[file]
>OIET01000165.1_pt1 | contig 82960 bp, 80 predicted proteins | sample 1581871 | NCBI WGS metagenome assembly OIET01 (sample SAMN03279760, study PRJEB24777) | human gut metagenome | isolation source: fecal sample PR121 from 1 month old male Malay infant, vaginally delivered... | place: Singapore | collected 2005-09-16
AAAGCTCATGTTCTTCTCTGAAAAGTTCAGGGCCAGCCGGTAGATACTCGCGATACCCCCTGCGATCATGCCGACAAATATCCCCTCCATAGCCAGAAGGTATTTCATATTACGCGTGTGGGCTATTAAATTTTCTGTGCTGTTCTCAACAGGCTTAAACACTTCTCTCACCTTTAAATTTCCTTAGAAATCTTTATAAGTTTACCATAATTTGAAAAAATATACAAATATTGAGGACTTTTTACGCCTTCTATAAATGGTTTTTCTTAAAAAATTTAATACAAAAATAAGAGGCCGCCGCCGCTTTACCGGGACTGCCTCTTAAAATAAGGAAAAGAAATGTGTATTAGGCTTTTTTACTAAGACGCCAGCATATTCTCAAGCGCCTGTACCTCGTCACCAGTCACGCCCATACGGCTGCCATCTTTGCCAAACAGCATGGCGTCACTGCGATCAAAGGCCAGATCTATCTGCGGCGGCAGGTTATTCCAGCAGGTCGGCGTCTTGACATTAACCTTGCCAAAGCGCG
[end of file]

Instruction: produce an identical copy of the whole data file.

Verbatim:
>OIET01000165.1_pt1 | contig 82960 bp, 80 predicted proteins | sample 1581871 | NCBI WGS metagenome assembly OIET01 (sample SAMN03279760, study PRJEB24777) | human gut metagenome | isolation source: fecal sample PR121 from 1 month old male Malay infant, vaginally delivered... | place: Singapore | collected 2005-09-16
AAAGCTCATGTTCTTCTCTGAAAAGTTCAGGGCCAGCCGGTAGATACTCGCGATACCCCCTGCGATCATGCCGACAAATATCCCCTCCATAGCCAGAAGGTATTTCATATTACGCGTGTGGGCTATTAAATTTTCTGTGCTGTTCTCAACAGGCTTAAACACTTCTCTCACCTTTAAATTTCCTTAGAAATCTTTATAAGTTTACCATAATTTGAAAAAATATACAAATATTGAGGACTTTTTACGCCTTCTATAAATGGTTTTTCTTAAAAAATTTAATACAAAAATAAGAGGCCGCCGCCGCTTTACCGGGACTGCCTCTTAAAATAAGGAAAAGAAATGTGTATTAGGCTTTTTTACTAAGACGCCAGCATATTCTCAAGCGCCTGTACCTCGTCACCAGTCACGCCCATACGGCTGCCATCTTTGCCAAACAGCATGGCGTCACTGCGATCAAAGGCCAGATCTATCTGCGGCGGCAGGTTATTCCAGCAGGTCGGCGTCTTGACATTAACCTTGCCAAAGCGCG